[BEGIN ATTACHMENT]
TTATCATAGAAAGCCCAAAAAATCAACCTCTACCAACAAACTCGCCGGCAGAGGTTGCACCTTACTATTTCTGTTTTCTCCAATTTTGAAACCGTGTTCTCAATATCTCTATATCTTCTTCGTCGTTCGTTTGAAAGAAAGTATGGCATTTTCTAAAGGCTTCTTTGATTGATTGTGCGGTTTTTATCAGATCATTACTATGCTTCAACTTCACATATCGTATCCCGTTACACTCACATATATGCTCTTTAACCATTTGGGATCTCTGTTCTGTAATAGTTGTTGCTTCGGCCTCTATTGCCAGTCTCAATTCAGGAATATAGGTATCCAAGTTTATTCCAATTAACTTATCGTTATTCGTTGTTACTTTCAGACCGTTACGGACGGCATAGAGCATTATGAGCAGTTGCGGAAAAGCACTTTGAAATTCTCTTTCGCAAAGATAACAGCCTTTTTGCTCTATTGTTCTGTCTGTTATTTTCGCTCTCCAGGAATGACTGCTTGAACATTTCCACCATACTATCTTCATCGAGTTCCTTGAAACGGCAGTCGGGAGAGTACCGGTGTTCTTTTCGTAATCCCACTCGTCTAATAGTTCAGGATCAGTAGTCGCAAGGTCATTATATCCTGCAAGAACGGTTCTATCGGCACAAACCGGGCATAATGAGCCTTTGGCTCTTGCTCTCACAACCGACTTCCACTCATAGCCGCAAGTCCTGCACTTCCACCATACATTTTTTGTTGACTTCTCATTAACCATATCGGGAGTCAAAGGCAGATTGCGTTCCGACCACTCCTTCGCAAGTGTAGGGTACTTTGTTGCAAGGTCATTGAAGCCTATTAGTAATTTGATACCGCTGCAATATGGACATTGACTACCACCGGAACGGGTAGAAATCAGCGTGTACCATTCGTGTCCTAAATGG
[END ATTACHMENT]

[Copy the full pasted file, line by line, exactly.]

TTATCATAGAAAGCCCAAAAAATCAACCTCTACCAACAAACTCGCCGGCAGAGGTTGCACCTTACTATTTCTGTTTTCTCCAATTTTGAAACCGTGTTCTCAATATCTCTATATCTTCTTCGTCGTTCGTTTGAAAGAAAGTATGGCATTTTCTAAAGGCTTCTTTGATTGATTGTGCGGTTTTTATCAGATCATTACTATGCTTCAACTTCACATATCGTATCCCGTTACACTCACATATATGCTCTTTAACCATTTGGGATCTCTGTTCTGTAATAGTTGTTGCTTCGGCCTCTATTGCCAGTCTCAATTCAGGAATATAGGTATCCAAGTTTATTCCAATTAACTTATCGTTATTCGTTGTTACTTTCAGACCGTTACGGACGGCATAGAGCATTATGAGCAGTTGCGGAAAAGCACTTTGAAATTCTCTTTCGCAAAGATAACAGCCTTTTTGCTCTATTGTTCTGTCTGTTATTTTCGCTCTCCAGGAATGACTGCTTGAACATTTCCACCATACTATCTTCATCGAGTTCCTTGAAACGGCAGTCGGGAGAGTACCGGTGTTCTTTTCGTAATCCCACTCGTCTAATAGTTCAGGATCAGTAGTCGCAAGGTCATTATATCCTGCAAGAACGGTTCTATCGGCACAAACCGGGCATAATGAGCCTTTGGCTCTTGCTCTCACAACCGACTTCCACTCATAGCCGCAAGTCCTGCACTTCCACCATACATTTTTTGTTGACTTCTCATTAACCATATCGGGAGTCAAAGGCAGATTGCGTTCCGACCACTCCTTCGCAAGTGTAGGGTACTTTGTTGCAAGGTCATTGAAGCCTATTAGTAATTTGATACCGCTGCAATATGGACATTGACTACCACCGGAACGGGTAGAAATCAGCGTGTACCATTCGTGTCCTAAATGG